Outcomes: a possibility to achieve a previous weight and stop losing kilograms.
Interventions: An adequate diet should help the patient reduce the number of harmful items in the body, promote health and healthy skin, and take as many necessary vitamins as possible.
- Hyperthermia related to infection as evidence by a higher temperature of 100.3, weight loss, and fatigue.
Outcome: the reduction of the patient’s temperature within the next 24 hours. The patient should report on increased energy and the reduction of rash on her face.
Intervention: the assessment of the patient’s temperature orally and the report if it increases. The patient should take as much fluid as possible.
The patient should be educated about the peculiarities of rash and fatigue treatment. The main point is that there is no single drug that can help the patient. Therefore, it is necessary to take drugs that help to control different symptoms and reduce the portion of discomfort experienced by the patient. It is not an easy task to live with rash and fatigue, and people have to learn several important rules, including the necessity to avoid sunlight exposure, take as much rest as possible in order not to be challenged by regular fatigue, choose a diet, and do physical exercises to control joint pain. As soon as the patient learns the main steps of treatment, it is high time to explain what other doctors should be visited and consulted.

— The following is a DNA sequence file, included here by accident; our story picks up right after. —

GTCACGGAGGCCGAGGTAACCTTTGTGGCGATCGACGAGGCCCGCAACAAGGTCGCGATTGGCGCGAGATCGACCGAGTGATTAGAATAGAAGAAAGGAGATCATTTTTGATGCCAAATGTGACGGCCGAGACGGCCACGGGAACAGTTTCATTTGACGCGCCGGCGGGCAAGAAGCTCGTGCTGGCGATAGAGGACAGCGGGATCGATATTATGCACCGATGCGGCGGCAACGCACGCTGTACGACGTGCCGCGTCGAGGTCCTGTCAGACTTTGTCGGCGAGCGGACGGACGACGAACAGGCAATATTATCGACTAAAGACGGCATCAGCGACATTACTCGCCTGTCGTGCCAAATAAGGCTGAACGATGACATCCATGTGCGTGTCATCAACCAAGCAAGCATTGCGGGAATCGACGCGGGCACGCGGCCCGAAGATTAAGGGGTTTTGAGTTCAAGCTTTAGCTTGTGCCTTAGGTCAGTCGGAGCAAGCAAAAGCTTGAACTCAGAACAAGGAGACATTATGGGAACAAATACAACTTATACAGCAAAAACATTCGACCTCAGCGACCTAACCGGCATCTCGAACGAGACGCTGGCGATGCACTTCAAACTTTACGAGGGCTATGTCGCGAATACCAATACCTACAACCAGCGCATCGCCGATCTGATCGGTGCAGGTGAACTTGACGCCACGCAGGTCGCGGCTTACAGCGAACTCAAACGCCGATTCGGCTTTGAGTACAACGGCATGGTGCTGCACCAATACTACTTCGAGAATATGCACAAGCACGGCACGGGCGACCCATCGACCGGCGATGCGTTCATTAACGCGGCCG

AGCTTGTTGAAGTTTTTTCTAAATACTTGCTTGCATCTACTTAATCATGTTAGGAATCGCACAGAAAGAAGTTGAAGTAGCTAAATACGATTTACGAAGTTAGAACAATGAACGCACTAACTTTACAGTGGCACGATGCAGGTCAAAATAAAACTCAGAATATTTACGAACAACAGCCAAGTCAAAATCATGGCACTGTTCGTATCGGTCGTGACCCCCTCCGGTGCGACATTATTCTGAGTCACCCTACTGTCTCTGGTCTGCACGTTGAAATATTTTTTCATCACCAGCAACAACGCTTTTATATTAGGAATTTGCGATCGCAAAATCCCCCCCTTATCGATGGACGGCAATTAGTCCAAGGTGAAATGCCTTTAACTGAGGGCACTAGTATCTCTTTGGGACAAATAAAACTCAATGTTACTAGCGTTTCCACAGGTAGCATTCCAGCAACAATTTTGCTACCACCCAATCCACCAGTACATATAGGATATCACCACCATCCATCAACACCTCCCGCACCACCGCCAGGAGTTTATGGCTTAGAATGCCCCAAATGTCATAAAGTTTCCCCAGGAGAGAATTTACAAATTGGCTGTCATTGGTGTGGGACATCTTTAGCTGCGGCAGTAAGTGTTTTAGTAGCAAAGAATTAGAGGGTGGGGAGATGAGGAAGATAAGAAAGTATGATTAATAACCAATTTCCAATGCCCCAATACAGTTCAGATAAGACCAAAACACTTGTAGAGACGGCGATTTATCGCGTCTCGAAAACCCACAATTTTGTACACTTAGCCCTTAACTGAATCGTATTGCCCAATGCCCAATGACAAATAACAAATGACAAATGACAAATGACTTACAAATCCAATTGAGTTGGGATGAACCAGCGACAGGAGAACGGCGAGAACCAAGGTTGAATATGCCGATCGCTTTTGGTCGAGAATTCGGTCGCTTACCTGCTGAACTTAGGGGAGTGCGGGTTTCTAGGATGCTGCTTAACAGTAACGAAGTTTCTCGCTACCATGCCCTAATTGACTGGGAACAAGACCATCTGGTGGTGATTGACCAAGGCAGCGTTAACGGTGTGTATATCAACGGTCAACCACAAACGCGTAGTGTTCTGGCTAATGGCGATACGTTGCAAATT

In addition to a consultation with a general therapist, it is possible to address a psychologist to ask for professional help and explanations of how to change an ordinary lifestyle and add more rest to everyday activities. Depression and frequent mood changes may be observed. Therefore, an expert piece of advice is appreciated. Also, it is required to consult a nutritionist and discuss eating habits and changes in case of an emergency. Finally, massage therapy can be offered to a patient, and a referral to a massage therapist is required.
In one week, it is necessary to visit a doctor and inform about possible changes on the skin and in the mood. If the chosen therapy and medications do not cause side effects, it should be kept for one month. If massage therapy is used by the patient, it should be ended in two months to make sure all joints and muscles work properly.